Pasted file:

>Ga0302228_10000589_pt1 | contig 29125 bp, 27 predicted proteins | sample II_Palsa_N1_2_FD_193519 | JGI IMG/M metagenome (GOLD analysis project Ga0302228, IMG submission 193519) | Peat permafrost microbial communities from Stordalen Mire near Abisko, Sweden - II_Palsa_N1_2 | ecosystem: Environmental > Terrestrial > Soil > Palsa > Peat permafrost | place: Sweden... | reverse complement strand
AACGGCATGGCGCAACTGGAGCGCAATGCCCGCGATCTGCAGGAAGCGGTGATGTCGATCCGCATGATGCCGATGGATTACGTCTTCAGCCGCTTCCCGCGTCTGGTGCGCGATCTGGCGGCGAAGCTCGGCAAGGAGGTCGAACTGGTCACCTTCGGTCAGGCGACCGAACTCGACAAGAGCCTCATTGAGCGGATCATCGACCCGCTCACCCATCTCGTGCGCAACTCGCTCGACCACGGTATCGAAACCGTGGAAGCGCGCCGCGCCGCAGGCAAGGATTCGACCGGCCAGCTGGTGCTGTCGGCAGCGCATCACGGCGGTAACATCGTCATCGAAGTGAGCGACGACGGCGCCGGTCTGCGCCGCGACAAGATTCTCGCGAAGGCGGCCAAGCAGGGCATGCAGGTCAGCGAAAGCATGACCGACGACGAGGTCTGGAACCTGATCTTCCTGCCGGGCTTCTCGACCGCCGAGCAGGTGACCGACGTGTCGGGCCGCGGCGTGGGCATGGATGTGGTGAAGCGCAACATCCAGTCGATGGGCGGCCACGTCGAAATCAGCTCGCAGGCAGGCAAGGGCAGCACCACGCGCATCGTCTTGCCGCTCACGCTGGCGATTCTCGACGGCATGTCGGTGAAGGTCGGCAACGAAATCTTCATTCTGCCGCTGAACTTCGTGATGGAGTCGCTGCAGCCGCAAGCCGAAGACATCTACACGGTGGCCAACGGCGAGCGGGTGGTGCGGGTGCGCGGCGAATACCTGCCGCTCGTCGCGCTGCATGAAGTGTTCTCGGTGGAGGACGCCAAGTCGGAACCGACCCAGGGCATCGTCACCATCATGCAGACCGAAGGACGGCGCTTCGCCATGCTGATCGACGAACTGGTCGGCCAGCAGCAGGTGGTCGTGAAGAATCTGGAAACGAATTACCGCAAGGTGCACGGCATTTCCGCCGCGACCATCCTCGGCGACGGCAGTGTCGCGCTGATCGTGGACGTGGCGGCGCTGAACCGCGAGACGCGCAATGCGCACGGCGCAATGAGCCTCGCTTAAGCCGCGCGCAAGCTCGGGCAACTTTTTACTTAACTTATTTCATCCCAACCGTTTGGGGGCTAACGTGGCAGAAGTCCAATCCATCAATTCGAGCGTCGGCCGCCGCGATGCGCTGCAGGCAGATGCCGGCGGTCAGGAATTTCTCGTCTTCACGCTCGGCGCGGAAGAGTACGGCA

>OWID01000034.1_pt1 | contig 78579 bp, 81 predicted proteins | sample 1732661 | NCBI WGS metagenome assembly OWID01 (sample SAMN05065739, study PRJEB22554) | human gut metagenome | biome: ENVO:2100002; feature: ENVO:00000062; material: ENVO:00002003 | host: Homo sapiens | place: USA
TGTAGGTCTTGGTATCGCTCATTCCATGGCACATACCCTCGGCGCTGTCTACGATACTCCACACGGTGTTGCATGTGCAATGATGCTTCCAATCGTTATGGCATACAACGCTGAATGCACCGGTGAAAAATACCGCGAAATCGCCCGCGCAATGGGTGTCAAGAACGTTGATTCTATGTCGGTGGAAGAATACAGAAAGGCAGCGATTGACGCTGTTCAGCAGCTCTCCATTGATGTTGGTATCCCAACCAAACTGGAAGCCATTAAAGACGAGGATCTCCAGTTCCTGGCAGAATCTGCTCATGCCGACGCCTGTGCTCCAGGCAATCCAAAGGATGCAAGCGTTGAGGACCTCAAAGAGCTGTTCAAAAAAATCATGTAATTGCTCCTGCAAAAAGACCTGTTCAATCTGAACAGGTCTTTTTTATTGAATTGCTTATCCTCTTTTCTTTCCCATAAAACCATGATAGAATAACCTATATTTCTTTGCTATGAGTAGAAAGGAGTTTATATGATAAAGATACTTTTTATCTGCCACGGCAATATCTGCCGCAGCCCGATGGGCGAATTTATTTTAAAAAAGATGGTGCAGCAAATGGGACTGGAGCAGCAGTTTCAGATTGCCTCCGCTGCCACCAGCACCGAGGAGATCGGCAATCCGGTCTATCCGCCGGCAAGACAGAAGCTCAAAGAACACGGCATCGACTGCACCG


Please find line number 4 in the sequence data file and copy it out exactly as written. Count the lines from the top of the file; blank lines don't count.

TGTAGGTCTTGGTATCGCTCATTCCATGGCACATACCCTCGGCGCTGTCTACGATACTCCACACGGTGTTGCATGTGCAATGATGCTTCCAATCGTTATGGCATACAACGCTGAATGCACCGGTGAAAAATACCGCGAAATCGCCCGCGCAATGGGTGTCAAGAACGTTGATTCTATGTCGGTGGAAGAATACAGAAAGGCAGCGATTGACGCTGTTCAGCAGCTCTCCATTGATGTTGGTATCCCAACCAAACTGGAAGCCATTAAAGACGAGGATCTCCAGTTCCTGGCAGAATCTGCTCATGCCGACGCCTGTGCTCCAGGCAATCCAAAGGATGCAAGCGTTGAGGACCTCAAAGAGCTGTTCAAAAAAATCATGTAATTGCTCCTGCAAAAAGACCTGTTCAATCTGAACAGGTCTTTTTTATTGAATTGCTTATCCTCTTTTCTTTCCCATAAAACCATGATAGAATAACCTATATTTCTTTGCTATGAGTAGAAAGGAGTTTATATGATAAAGATACTTTTTATCTGCCACGGCAATATCTGCCGCAGCCCGATGGGCGAATTTATTTTAAAAAAGATGGTGCAGCAAATGGGACTGGAGCAGCAGTTTCAGATTGCCTCCGCTGCCACCAGCACCGAGGAGATCGGCAATCCGGTCTATCCGCCGGCAAGACAGAAGCTCAAAGAACACGGCATCGACTGCACCG